Connection to Neighbors
Source: Corporation for National and Community Service, US Census Bureau
Frequently Talk with Neighbors
Fayetteville Metro23%
Fort Smith Metro33%
Little Rock Metro37%

Source: Corporation for National and Community Service, US Census Bureau







What does this measure?

The percentage of residents that report talking to their neighbors every day or a few times a week.

Why is this important?

Talking with neighbors is one element of building a strong community. Neighbors who talk and know each other are more likely to look out for one another, share information about crime and safety, and act together if problems arise. People report feeling safer when they know their neighbors.

How is Arkansas doing?

In 2017, the proportion of Arkansas residents who reported frequently talking or spending time with their neighbors was 33%, similar to the national level, and down from 40% in 2008. The national level decreased by more than the state in that same time period.

Hispanics' connection to their neighbors was low, with only 30% of Hispanics reporting that they frequently talk with their neighbors, compared to 38% of blacks and whites.

Within the state, in 2013, the latest year for which data is available, the Fort Smith and Little Rock metro areas saw their rates increase with smaller shares of individuals reporting that they do not talk to their neighbors at all.

Notes about the data

Data from 2017 onwards is from the Corporations for National and Community Service (CNCS) which sponsors the Volunteering and Civic Life Supplement to the Current Population Survey (CPS). The survey varies in important ways from prior supplements in that the volunteering and civic life supplements are now combined resulting in a longer survey which may make the data less comparable to prior years.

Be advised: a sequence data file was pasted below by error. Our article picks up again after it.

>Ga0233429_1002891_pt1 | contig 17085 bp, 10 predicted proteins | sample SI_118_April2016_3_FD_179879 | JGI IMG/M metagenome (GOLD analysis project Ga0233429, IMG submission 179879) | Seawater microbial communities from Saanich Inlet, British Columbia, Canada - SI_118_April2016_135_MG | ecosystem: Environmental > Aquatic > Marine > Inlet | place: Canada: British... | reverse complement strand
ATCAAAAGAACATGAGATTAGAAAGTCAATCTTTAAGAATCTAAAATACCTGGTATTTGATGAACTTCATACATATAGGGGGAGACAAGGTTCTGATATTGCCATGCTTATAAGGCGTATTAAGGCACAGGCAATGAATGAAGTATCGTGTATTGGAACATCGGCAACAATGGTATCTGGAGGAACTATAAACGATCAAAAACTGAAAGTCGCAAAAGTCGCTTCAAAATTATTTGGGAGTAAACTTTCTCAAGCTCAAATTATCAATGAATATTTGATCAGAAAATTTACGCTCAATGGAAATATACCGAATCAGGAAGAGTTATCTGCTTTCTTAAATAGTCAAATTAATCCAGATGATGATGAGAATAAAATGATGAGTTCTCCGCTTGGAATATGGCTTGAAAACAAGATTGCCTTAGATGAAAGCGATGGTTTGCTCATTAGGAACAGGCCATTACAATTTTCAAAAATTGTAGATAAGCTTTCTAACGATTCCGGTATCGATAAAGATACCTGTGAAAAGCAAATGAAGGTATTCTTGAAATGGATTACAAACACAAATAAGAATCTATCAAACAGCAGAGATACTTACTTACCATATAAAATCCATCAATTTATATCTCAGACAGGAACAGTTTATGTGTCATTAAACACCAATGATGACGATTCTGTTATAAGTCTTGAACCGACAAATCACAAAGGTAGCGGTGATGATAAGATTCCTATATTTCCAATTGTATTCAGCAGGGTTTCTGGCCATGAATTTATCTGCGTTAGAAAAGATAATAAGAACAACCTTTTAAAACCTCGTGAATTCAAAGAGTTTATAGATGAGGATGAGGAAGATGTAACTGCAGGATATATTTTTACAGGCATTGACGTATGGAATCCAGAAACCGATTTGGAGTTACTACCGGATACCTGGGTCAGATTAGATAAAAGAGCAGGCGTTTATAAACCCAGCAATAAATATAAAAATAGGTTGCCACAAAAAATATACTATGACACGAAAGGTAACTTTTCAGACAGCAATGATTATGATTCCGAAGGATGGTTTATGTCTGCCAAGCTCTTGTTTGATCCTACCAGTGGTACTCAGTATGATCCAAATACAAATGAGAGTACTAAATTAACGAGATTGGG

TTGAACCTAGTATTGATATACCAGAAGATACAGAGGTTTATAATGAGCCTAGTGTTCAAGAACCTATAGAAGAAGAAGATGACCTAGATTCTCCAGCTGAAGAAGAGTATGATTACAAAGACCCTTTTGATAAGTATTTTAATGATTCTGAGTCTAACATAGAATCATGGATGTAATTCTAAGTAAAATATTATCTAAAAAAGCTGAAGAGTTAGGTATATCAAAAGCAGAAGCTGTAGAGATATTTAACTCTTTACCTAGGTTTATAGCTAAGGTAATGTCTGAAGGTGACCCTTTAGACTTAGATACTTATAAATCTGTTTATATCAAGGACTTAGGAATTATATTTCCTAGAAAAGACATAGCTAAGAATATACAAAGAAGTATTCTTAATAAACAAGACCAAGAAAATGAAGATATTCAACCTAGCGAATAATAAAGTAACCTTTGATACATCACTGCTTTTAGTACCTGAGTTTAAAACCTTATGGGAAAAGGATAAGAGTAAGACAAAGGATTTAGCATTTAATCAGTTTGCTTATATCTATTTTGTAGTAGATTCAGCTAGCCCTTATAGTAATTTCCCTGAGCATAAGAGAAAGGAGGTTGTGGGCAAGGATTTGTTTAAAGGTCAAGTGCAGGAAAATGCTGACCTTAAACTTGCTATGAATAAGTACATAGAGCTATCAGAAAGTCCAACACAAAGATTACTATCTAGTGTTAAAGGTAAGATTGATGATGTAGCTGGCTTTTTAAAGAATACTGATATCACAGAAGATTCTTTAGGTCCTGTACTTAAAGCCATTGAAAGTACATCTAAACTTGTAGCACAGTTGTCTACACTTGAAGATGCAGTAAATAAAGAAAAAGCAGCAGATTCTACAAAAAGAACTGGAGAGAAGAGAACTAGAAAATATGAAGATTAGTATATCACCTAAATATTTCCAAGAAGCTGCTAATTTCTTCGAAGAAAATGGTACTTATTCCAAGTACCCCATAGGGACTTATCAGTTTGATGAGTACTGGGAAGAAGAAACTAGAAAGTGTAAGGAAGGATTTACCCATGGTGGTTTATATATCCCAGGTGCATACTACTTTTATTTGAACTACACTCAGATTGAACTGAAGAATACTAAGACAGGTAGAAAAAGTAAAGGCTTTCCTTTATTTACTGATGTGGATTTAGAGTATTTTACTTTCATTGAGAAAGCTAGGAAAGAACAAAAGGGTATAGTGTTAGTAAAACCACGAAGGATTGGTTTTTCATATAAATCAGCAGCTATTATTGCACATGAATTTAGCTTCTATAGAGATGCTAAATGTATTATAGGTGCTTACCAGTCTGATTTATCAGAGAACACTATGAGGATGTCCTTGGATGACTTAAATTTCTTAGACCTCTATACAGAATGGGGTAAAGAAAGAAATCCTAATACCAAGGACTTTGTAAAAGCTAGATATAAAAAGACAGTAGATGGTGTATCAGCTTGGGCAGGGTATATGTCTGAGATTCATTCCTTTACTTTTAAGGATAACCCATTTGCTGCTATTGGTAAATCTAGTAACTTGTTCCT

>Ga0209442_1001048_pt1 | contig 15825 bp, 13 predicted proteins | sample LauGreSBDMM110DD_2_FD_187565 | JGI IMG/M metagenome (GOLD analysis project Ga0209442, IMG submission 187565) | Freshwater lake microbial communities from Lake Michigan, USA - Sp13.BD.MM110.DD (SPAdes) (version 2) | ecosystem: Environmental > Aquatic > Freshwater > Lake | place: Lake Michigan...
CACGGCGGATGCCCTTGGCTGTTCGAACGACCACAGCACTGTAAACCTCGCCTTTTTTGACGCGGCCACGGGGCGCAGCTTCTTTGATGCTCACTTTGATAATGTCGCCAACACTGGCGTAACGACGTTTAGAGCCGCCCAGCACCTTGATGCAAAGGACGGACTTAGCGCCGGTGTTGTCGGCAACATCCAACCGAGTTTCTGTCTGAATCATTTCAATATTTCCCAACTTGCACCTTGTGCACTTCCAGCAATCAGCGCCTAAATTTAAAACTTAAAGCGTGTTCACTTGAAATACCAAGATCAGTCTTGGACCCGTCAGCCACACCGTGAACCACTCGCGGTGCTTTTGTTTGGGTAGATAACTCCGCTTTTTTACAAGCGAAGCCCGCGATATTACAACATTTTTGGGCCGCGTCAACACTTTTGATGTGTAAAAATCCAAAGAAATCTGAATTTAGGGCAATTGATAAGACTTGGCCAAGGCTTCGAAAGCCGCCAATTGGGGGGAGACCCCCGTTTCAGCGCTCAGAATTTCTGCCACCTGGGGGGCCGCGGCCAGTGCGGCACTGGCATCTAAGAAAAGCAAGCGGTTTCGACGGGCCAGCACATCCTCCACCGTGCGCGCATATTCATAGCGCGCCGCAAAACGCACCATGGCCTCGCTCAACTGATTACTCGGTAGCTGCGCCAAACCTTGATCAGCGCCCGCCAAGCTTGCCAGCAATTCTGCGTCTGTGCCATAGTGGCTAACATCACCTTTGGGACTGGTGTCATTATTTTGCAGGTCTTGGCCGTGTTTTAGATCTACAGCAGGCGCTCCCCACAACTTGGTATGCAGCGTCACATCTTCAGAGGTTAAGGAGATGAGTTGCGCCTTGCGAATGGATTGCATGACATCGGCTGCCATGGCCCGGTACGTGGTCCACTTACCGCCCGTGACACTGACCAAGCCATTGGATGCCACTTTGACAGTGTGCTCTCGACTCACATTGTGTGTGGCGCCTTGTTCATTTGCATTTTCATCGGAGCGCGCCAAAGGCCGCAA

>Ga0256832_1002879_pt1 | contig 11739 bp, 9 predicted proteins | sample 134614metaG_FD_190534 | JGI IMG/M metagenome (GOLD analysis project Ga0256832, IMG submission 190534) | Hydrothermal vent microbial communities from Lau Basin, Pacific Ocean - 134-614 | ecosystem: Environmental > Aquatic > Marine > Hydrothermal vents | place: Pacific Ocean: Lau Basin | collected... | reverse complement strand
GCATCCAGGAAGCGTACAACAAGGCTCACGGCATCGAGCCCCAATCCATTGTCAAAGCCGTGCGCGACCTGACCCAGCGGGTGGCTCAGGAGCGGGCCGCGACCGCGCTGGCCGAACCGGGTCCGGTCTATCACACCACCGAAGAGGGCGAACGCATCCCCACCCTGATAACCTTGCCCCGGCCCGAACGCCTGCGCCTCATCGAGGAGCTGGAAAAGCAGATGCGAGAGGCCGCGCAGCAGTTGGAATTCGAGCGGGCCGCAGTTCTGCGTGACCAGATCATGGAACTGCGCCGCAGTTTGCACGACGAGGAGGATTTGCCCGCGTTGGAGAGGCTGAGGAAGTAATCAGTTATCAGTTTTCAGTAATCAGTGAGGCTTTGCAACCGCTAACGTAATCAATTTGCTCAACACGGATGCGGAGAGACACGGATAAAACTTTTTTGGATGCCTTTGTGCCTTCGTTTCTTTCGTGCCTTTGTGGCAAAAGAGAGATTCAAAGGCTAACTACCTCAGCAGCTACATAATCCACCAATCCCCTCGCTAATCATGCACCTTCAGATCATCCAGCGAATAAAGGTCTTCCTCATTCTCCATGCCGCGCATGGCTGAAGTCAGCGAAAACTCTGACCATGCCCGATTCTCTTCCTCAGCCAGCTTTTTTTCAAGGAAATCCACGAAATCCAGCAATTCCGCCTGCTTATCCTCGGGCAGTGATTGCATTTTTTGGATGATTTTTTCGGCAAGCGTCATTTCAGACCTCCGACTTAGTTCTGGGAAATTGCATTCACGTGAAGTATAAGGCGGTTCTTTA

Data from prior to 2017 is based on the Civic Engagement Supplement to the Current Population Survey (CPS). No county-level data is available. The frequency of CPS supplemental inquiries (such as the Civic Engagement Supplement) vary; some are conducted annually, others every other year or on a one-time basis.

Data is reported for years available. The sample is selected so that it is reliable at the national and state level, data for smaller geographic areas (such as Metropolitan Statistical Areas) is not as reliable.

Source: U.S. Census Bureau

Frequently Talk with Neighbors

Source: U.S. Census Bureau

Access to Quality Seats for Infants and Toddlers Increasing
Access to Quality Childcare Seats for Preschoolers Maintaining
Grade 3 Reading Increasing
Grade 8 Math Increasing
Graduation Rate Increasing
Remediation Rate Decreasing
Adults with a High School Degree Increasing
Adults with a Bachelor's Degree or Higher Increasing
Adults Pursuing Further Education Decreasing
Infant Mortality Maintaining
Early Prenatal Care Increasing
Overweight or Obese Students Maintaining
Student Drug Usage Decreasing
Overweight or Obese Adults Increasing
Physically Inactive Adults Maintaining
Smoking Rate Decreasing
Flouridated Water Increasing
Insurance Coverage Rates Increasing
Oral Health Increasing
Life Expectancy Increasing
Routine Check-ups Increasing
Births to Teens Decreasing
Female-headed Households Increasing
Children Living in Poverty Increasing
People Living in Poverty Increasing
Elderly Living in Poverty Decreasing
Median Household Income Maintaining
Unemployment Rate Decreasing
Homeownership Rate Decreasing
Child Abuse and Neglect Decreasing
Access to Financial Services Decreasing
Food Insecurity Decreasing
Incarceration Rate Increasing
Homelessness Decreasing
Change in Total Jobs Increasing
Housing Affordability - Owning Maintaining
Housing Affordability - Renting Increasing
Voter Participation Rate Decreasing
Charitable Giving Increasing
Volunteering Increasing
Group Participation Increasing
Connection to Neighbors Decreasing
Local Voting Not Applicable
Change in Population Increasing
Change in Population by Race/Ethnicity Not Applicable
Change in Population by Age Not Applicable